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The Next Bosnian Muslim Genocide No One is Talking About

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When a former soldier of the army of Yugoslavia threw an explosive device onto the grounds of the United States Embassy in Montenegro last month, killing himself in a secondary suicide explosion, the media’s interest in this story more or less started and ended there.

While authorities are yet to establish a motive for the attack, it turns out the attacker was awarded a medal for military service by the indicted war criminal Slobodan Milosevic, and even more significantly, the attack on the US embassy in Montenegro fits within a pattern of rising tensions in the Balkans, much of which is largely ignored in respective European and US press coverage.

“So, since Jan 1 we’ve seen a political assassination in Kosovo, a bombing attack in Montenegro and Russian-trained paramilitaries assisting the rearming of the Dodik regime in Bosnia Herzegovina. The temperature keeps rising in the Balkans but few in Brussels or Washington seem concerned,” says Jasmin Mujanovic, author of Hunger and Fury: The Crisis of Democracy in the Balkans.

Atop of all that is an ever more aggressive and imperialist Russia, asserting itself further and deeper into the region, laying the groundwork for another war in the region, one that has Bosnian Muslims fearing a return of the Serbian led genocide that killed approximately 80,000 Bosnian men, women, and children in the 1990s.

“The situation in Bosnia is very tense. We are afraid of the new war and we know very well that if the war starts, we will be the victims again — Muslims, of course. Great countries are playing again,” a Muslim citizen of Bosnia and Herzegovina, who asked to be identified only by her first name out of fear of Serbian reprisal, told me.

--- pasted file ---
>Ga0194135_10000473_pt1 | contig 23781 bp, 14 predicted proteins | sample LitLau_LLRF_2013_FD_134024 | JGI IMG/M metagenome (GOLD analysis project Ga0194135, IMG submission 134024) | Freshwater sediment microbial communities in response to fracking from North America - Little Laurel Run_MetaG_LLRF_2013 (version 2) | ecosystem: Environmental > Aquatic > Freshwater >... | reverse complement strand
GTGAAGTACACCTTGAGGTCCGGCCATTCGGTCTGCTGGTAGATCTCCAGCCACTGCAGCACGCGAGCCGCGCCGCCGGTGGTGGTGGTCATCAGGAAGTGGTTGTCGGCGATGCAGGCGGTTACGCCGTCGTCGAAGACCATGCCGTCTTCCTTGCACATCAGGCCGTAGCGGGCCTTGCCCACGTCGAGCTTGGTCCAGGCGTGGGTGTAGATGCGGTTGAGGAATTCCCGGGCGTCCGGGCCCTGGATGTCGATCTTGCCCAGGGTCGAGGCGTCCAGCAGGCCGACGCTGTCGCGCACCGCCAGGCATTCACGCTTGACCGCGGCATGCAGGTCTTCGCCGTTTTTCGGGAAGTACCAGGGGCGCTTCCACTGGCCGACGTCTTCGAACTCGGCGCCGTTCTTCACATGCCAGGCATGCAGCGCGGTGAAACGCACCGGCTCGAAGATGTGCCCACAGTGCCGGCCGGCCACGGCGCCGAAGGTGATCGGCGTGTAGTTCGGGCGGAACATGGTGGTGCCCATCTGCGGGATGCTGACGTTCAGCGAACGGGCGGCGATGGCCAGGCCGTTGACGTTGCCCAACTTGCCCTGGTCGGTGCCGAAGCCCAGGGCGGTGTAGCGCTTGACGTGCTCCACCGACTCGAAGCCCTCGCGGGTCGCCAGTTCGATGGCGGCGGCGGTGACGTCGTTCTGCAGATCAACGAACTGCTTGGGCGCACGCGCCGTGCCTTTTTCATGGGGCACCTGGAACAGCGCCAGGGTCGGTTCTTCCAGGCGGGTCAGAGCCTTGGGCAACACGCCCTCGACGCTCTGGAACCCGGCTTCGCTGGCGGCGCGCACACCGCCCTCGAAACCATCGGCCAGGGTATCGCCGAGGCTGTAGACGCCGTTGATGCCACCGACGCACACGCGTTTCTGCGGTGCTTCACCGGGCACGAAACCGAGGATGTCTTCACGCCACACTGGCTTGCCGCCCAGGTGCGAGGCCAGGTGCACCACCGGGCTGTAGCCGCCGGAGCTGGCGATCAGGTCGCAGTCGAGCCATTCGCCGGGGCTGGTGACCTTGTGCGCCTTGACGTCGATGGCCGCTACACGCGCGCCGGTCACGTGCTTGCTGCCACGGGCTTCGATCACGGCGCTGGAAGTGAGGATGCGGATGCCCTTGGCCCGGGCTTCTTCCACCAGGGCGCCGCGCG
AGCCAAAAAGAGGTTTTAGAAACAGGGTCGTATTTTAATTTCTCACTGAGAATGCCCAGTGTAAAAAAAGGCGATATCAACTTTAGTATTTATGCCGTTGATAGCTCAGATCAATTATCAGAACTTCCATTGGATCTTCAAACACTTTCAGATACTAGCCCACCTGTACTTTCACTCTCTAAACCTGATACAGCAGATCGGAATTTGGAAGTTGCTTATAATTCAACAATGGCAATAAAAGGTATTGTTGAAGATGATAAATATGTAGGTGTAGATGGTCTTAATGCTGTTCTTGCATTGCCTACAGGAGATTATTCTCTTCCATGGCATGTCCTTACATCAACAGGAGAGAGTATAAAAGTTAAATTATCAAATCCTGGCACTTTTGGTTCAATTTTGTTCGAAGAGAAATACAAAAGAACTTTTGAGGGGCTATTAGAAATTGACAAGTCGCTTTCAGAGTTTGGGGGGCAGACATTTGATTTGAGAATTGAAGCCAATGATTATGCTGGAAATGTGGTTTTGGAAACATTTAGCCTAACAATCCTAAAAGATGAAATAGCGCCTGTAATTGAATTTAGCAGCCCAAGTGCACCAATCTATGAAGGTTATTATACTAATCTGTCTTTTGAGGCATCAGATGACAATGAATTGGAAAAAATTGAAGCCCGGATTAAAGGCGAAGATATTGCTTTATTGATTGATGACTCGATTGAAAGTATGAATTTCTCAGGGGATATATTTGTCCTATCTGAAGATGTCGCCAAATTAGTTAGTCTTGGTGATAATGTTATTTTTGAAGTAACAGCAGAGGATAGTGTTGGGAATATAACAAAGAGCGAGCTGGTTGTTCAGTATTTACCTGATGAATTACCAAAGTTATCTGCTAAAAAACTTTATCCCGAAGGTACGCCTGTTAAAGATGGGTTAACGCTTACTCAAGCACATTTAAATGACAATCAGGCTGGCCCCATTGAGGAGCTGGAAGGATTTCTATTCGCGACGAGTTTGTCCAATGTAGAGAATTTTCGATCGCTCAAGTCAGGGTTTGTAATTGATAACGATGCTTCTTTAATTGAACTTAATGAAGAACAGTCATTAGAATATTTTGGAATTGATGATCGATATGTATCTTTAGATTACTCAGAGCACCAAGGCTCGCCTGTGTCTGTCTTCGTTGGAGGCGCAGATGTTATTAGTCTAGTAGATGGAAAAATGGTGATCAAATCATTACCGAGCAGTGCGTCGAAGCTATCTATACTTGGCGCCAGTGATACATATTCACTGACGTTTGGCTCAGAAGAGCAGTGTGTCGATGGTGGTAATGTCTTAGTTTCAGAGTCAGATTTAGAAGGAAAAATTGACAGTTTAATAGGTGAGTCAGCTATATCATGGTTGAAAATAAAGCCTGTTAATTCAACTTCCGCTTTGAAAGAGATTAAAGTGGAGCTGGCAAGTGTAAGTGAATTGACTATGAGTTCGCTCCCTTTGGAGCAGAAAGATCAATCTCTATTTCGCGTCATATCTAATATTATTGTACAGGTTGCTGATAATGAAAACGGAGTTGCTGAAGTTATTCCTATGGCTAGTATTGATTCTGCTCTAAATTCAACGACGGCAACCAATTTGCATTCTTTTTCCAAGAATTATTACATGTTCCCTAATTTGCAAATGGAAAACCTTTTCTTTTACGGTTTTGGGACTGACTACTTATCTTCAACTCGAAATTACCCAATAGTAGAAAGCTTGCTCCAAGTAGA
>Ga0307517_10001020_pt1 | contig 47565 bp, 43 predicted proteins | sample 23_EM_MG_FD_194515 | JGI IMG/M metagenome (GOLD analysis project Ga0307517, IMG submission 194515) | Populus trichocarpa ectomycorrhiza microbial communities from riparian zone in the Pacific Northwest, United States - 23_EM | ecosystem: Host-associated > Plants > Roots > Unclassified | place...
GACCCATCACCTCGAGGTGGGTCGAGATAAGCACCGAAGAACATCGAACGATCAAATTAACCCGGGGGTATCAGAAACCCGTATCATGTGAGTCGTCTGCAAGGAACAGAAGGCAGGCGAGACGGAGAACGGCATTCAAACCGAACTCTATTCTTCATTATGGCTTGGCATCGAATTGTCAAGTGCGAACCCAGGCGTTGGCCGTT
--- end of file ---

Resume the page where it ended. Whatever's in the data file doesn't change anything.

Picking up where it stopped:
A fear that appears both real and justified given Russia’s hand in the rapid militarization of Serbian police forces and the presence of Russian-trained paramilitaries in the Serbian entity of Bosnian-Herzegovina — Republic Srpska.

Alarmingly, it would appear both Serbia and Russia believe the “opportunity to have their revenge” is fast approaching.

Last month The Guardian reported the shipment of 2,500 automatic rifles from Serbia to the Serbian dominant entity of Bosnia. Bosnian Serbian authorities have defended the weapons procurement as a necessity to counter potential “Islamist” terrorist attacks, but European governments and human rights activists believe the Russian and Serbian backed militarization of Republika Srpska will be used to ignite a separatist conflict, putting Bosniak Muslims in the cross-hairs once again.

Significantly, Russian President Vladimir Putin sees Dodik as bulwark against Bosnia becoming a NATO member, and thus why unfolding events in Republika Srpska look eerily similar to the way things went down when Russia annexed Crimea in 2014. For instance, the very same Kremlin-backed paramilitary groups that were used by Putin in the conflict in the Ukraine have been deployed and are at the ready of Dodik’s command.